Psychology, Professional

Date of Paper/Work


Degree Name

Doctor of Psychology (Psy.D.)

Type of Paper/Work



Bryana French, Consuelo Cavalieri


Adolescent sex trafficking (also known as domestic minor sex trafficking, DMST) continues to be a problem in the United States. Due to the hidden world of human trafficking, the numbers reported are inconsistent and are likely to be gross underestimates. Estimates range from 244,000 to two million young people who are exploited or at risk for DMST (Davis, 1999; Estes & Weiner 2002; Flowers, 1998). Youth who have experienced sex trafficking are exposed to physical violence, torture, sexual violence, forced abortions, sexually transmitted infections, and infertility (Cecchet & Thoburn, 2014). These experiences may create mental health problems such as post-traumatic stress disorder (PTSD), paranoid ideations, depression, extreme fear, anxiety, increased suicidal attempts, and depression (Hickle & Roe-Sepowitz, 2014). Very little research is conducted on how to best serve adolescent survivors of human trafficking, and the majority of shelters and treatment centers do not provide services that are specific to sexually trafficked youth. This study aimed to address a gap in the literature by exploring mental health professionals’ experiences working with DMST. Using a phenomenological qualitative approach, six mental health professionals who have worked with survivors of DMST were interviewed. Participants represented a variety of professions including clinical directors, therapists, and advocates with experience from 18 months – 20 years. The participants identified areas of successes and limitations that are needed in professional development, their experiences with DMST population, and providing care for DMST in the community. Results from the study offer implications for research and practice pertaining to DMST treatment.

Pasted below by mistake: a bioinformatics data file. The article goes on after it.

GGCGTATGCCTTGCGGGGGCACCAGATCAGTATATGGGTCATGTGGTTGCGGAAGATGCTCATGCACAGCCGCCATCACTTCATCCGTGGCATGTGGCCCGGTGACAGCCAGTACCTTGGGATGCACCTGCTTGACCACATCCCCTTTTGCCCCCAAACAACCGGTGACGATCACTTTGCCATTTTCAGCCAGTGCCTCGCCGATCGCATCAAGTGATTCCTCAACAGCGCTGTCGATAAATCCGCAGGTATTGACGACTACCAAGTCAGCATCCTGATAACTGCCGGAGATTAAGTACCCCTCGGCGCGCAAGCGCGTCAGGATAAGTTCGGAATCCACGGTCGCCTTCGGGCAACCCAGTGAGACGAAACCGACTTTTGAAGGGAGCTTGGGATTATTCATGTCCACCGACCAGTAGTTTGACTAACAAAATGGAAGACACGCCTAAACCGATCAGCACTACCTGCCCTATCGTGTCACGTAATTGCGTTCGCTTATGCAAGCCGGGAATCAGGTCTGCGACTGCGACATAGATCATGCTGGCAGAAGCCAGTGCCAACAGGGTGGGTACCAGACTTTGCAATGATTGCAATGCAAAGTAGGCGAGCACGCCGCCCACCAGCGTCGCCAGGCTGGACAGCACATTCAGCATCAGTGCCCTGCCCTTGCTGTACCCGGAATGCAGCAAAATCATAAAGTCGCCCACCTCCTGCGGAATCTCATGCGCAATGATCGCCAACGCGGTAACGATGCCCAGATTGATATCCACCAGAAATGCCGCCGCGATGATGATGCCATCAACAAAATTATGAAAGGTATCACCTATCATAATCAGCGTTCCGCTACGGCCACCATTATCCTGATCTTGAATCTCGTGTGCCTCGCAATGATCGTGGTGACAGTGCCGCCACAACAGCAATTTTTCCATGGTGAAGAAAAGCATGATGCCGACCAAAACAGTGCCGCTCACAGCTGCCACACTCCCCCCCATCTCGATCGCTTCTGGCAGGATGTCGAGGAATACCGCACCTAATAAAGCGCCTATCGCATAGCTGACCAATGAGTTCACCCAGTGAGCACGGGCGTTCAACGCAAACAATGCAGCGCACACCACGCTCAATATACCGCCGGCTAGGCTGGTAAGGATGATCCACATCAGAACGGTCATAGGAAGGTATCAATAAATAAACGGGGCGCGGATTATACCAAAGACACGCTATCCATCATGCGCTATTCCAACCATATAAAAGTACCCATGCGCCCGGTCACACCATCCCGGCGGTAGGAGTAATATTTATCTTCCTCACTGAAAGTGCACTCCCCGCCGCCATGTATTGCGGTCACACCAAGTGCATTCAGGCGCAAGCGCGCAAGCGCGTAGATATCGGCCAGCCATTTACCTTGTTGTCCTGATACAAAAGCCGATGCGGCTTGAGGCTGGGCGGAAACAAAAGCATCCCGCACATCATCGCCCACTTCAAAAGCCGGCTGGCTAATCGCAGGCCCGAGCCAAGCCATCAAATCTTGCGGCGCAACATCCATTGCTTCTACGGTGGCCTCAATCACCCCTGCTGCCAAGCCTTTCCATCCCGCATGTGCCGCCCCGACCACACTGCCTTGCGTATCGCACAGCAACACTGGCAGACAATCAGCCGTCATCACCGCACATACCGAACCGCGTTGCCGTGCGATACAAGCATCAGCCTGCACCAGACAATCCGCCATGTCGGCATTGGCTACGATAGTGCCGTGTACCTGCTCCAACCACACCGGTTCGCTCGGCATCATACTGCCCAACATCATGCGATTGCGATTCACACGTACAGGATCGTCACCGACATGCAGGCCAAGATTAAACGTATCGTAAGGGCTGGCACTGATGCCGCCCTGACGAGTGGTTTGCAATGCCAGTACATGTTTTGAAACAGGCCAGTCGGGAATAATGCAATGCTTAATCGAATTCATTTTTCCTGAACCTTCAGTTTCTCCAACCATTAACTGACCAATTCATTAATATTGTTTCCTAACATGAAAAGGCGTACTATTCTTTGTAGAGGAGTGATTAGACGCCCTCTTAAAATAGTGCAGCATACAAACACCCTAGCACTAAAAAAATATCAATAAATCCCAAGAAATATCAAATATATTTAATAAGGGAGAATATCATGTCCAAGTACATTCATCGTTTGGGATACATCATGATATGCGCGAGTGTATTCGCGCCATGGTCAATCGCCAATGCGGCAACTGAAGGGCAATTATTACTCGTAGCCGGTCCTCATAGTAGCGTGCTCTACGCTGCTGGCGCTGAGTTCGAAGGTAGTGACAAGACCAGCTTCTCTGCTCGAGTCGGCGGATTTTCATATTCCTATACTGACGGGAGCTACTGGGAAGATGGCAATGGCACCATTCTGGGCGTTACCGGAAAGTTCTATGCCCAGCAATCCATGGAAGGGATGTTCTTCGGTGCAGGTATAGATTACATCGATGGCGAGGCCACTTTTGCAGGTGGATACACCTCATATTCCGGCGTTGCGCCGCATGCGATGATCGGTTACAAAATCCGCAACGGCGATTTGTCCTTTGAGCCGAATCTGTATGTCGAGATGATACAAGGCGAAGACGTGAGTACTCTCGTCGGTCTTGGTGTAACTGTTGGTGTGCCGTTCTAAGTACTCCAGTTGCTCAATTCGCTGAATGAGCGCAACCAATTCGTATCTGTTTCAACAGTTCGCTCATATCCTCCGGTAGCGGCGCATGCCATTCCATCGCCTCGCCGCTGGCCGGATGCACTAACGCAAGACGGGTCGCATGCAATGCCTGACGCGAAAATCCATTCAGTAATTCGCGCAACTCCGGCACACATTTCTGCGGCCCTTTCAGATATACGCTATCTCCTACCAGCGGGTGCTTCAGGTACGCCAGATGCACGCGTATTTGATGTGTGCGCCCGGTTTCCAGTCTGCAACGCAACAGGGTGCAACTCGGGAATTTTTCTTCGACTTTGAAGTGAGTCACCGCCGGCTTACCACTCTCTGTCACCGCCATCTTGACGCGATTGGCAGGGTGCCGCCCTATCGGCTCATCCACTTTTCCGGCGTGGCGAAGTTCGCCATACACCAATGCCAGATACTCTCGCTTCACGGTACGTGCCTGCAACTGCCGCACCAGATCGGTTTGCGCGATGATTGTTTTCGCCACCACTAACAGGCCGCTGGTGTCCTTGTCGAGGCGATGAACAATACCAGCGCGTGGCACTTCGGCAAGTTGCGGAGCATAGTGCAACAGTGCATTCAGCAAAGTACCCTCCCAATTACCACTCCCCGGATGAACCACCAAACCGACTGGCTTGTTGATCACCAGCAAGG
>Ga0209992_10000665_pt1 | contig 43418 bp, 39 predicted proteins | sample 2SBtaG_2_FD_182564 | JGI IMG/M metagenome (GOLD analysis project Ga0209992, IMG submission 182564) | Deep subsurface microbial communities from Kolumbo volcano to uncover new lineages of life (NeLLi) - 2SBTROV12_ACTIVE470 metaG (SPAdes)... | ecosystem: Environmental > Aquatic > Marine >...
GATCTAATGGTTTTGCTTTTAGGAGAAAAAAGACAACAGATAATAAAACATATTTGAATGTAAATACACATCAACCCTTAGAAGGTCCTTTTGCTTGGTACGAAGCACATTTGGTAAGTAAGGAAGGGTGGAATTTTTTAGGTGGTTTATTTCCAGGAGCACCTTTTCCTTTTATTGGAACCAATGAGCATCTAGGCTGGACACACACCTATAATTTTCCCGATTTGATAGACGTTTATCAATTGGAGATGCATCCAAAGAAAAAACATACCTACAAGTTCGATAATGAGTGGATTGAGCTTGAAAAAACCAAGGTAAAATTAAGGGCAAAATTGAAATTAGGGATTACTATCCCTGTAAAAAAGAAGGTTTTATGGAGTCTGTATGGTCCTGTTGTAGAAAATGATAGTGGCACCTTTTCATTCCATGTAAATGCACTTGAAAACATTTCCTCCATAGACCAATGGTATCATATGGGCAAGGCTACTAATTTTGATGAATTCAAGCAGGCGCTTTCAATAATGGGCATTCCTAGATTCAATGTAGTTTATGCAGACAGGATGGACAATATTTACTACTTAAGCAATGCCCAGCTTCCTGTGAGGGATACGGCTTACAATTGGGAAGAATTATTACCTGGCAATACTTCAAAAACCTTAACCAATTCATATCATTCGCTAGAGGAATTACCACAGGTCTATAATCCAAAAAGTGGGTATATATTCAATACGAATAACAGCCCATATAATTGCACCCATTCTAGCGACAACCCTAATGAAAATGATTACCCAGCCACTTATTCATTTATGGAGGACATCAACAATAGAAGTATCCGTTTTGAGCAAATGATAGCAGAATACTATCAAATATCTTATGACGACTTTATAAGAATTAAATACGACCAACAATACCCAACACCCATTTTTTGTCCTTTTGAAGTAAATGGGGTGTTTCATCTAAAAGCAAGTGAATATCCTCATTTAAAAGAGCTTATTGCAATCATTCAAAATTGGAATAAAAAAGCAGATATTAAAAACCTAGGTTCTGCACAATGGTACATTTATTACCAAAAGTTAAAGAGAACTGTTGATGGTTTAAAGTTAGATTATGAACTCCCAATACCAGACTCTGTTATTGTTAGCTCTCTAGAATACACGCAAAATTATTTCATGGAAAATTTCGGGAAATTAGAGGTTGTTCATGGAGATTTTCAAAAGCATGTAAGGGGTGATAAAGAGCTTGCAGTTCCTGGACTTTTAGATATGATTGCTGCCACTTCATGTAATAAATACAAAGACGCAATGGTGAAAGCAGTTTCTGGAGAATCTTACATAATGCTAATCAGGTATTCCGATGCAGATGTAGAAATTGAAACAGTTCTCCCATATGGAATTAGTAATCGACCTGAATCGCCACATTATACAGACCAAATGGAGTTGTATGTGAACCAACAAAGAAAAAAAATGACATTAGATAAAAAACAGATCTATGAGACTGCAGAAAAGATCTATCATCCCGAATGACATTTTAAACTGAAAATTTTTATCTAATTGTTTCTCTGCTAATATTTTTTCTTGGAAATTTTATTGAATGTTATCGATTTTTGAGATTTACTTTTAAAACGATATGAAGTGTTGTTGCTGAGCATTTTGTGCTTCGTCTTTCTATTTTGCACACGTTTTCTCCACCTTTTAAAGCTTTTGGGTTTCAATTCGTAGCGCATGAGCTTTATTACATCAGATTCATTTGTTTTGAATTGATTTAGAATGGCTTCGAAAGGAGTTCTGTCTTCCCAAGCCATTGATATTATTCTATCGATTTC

Creative Commons License

Creative Commons Attribution 4.0 License
This work is licensed under a Creative Commons Attribution 4.0 License.